'Peace, love and non-violence'

Keynote speaker Kevin Powell encourages people to live as King did

By Jess Hodge | 1/18/17 9:33pm


GVL / Luke Holmes - Kevin Powell speaks in the Fieldhouse Arena on Martin Luther King Jr. Day.

by Luke Holmes / Grand Valley Lanthorn

Martin Luther King Jr. preached many ideas, but none quite as strong or as prevalent as peace, love and non-violence. Kevin Powell, activist and writer, emphasized these points throughout his keynote presentation Monday, Jan. 16.

Powell kicked off the first day of Grand Valley State University’s MLK Jr. Commemoration Week by leading a silent march from James H. Zumberge Hall to the Fieldhouse where he then delivered his speech.

Luke Holmes

GVL / Luke Holmes - President T. Haas introduces the keynote speaker in the Fieldhouse Arena on Martin Luther King Jr. Day.

Luke Holmes

GVL / Luke Holmes - Kevin Powell speaks in the Fieldhouse Arena on Martin Luther King Jr. Day.

Tying in the rights King fought for during the Civil Rights Movement, Powell talked about inclusion in America, especially when facing the impending inauguration of a controversial president.

“There is no place in our country for disrespect for people, sisters and brothers who are disabled, folks who might be poor, folks who might be lesbian, gay, bisexual, transgender, folks who are women, people of all different racial and cultural backgrounds,” he said. “Whether you’re a Democrat or a Republican or independent, whatever you call yourself a liberal or conservative, (I) don’t know how you can sit in our country over the last 12, 18, 24 months and hear the kinds of things we’ve heard.”

Powell went on to say the things that have been said about immigrants, about Muslims and about women are not only wrong, but terrible things. He offered an example of why the rhetoric against Muslims was wrong, saying people used to have the same mentality against Jewish people, and even against Catholics.

“Real inclusion and real diversity means that everyone in this room is an equal,” Powell said. “Our voices matter equally and our stories matter equally and we should share power equally which means that my contributions to this thing we call America should be equally taught to me everywhere I go.”

He dug into King’s background, going back to his childhood to offer an explanation as to why King thought the way he did. King was born in 1929 into an upper-middle class family in Atlanta Georgia. Although his family was well off in terms of money, the neighborhood they lived in had a mix of upper class, middle class and lower class families living amongst each other.

Powell suggested since King grew up around others who were different than he was, he had a sense of what was right and wrong and, perhaps, he knew to share things with those who were less fortunate than he.

“There’s nothing wrong with having privilege, there’s nothing wrong with being middle class or upper class,” Powell said. “There’s something wrong with having privilege that’s not tied to a sense of humanity or concern for other people.”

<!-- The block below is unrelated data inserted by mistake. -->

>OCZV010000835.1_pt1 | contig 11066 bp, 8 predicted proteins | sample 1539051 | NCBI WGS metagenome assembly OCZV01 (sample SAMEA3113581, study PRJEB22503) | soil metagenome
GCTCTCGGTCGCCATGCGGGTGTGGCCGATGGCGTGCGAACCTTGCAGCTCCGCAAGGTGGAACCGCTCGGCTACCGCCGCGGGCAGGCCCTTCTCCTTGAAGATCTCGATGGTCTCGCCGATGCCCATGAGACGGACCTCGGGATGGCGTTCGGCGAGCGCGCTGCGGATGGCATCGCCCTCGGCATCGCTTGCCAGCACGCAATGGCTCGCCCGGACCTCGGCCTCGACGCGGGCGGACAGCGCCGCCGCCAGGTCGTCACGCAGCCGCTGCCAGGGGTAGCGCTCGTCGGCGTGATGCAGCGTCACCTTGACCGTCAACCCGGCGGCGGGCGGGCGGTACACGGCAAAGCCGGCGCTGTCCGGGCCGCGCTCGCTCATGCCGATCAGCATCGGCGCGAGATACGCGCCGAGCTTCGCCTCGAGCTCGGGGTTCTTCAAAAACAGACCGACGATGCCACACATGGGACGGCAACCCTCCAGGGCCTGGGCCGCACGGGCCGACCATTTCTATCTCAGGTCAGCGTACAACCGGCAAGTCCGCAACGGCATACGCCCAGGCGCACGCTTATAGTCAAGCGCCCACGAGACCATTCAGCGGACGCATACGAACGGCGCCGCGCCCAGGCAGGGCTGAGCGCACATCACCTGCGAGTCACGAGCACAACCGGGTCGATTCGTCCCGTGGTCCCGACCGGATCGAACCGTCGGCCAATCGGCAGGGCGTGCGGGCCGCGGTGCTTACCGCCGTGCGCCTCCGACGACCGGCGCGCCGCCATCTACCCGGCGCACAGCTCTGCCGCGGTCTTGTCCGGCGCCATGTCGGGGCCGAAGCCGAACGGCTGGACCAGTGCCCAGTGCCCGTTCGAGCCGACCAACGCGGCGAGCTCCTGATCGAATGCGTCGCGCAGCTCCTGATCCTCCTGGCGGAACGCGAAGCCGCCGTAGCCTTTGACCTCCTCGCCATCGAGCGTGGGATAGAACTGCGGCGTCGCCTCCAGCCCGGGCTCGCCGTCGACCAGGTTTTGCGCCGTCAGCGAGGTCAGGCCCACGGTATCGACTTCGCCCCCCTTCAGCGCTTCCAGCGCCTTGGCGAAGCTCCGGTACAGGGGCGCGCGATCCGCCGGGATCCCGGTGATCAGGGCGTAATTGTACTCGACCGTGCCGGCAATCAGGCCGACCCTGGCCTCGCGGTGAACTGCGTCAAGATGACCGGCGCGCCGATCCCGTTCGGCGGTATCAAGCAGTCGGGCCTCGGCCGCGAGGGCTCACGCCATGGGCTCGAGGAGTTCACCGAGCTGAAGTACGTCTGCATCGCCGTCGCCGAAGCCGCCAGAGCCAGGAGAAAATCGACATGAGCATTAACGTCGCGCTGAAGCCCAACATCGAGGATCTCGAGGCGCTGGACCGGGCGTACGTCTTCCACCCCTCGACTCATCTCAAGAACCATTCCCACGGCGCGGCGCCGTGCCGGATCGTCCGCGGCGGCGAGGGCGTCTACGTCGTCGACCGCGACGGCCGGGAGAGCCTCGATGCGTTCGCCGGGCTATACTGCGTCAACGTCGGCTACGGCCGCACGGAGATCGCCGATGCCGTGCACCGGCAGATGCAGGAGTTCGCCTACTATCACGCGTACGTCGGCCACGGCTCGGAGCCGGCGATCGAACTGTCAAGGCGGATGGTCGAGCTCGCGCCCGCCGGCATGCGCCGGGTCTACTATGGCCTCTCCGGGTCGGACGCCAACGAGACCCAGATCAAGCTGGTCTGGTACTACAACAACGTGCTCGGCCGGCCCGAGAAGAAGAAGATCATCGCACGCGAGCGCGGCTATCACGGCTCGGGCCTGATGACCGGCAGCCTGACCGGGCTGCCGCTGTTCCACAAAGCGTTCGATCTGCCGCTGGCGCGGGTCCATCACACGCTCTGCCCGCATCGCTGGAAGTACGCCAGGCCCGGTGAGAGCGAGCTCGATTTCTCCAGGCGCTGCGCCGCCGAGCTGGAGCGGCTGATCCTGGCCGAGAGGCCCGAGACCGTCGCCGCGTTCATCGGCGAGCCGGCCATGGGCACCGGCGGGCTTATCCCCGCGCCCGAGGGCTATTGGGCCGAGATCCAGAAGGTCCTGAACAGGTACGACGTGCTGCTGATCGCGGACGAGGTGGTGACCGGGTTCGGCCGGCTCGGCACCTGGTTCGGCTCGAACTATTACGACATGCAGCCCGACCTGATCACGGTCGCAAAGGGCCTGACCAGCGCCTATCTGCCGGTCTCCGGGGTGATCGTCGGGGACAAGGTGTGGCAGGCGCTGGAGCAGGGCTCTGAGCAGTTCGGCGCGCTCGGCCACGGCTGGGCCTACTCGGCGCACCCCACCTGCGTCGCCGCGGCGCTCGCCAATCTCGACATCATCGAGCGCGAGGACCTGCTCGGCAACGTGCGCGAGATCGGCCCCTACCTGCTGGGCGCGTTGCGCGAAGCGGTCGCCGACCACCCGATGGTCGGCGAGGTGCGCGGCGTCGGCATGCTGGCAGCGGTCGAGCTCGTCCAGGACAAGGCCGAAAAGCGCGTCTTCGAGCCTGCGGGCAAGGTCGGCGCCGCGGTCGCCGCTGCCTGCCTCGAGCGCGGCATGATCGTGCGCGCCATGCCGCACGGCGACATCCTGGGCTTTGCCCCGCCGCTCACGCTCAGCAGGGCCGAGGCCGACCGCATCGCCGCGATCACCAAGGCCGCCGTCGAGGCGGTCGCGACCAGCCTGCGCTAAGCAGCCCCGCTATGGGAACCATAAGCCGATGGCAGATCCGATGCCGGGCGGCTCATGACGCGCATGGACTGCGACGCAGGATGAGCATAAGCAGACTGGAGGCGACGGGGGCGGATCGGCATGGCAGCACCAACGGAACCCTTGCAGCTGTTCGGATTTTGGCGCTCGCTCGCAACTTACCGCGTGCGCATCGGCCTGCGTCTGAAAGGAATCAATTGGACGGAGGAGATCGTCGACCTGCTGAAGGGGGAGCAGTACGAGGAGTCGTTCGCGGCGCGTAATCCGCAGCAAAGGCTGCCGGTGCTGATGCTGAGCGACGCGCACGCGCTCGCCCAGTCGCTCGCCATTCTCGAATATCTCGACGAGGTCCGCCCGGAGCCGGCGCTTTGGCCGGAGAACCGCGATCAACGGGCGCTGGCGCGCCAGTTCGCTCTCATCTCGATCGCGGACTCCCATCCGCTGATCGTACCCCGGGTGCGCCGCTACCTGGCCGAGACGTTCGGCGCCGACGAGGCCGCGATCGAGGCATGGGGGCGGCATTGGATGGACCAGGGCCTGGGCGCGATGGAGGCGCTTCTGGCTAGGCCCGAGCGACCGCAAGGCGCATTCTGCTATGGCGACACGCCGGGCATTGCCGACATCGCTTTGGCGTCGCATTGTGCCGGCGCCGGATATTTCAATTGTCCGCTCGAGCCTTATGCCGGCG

Powell focused in on the idea of living the way King would have wanted people to live: free of hatred, division and fear.

Then, Powell presented a challenge to the audience. He urged everyone to know and live by King’s ‘I have a dream’ speech, but to not stop there.

“One of my challenges now to people, more than ever, (is) that you cannot celebrate Dr. King or the Civil Rights Movement or call yourself an American if you don’t have a working knowledge of all of the above,” he said. “We cannot continue to be historically and culturally illiterate—this has got to be as important to us as the Super Bowl.”

Brandon Shamoun, a graduate student attending the speech, loved the interaction Powell had with the audience, saying it added an extra punch to the words he was speaking.

GVSU President Thomas Haas encouraged those in attendance to remember and reflect on what King accomplished in life, calling his work “remarkable.”

“Dr. King wasn’t concerned if it was easy or not—he was concerned if it was right,” Haas said.

Powell has traveled around the United States and around the world to speak about King’s words. He has written 12 books and continually speaks at institutions like GVSU about the Civil Rights Movement.

Brandon Fitzgerald, vice president of student senate’s diversity affairs committee, welcomed Powell to the stage before his speech. Fitzgerald thanked people for attending, noting it was important for the GVSU community to be committed to equality. He also noticed the Fieldhouse wasn’t completely filled, and that there was still work to be done in terms of equal opportunities for all.

“We have to remind our neighbors, our friends, our co-workers, the people that are around us everyday that there is still work to be done,” Fitzgerald said. “Because injustice for one person is injustice for all of us.” 

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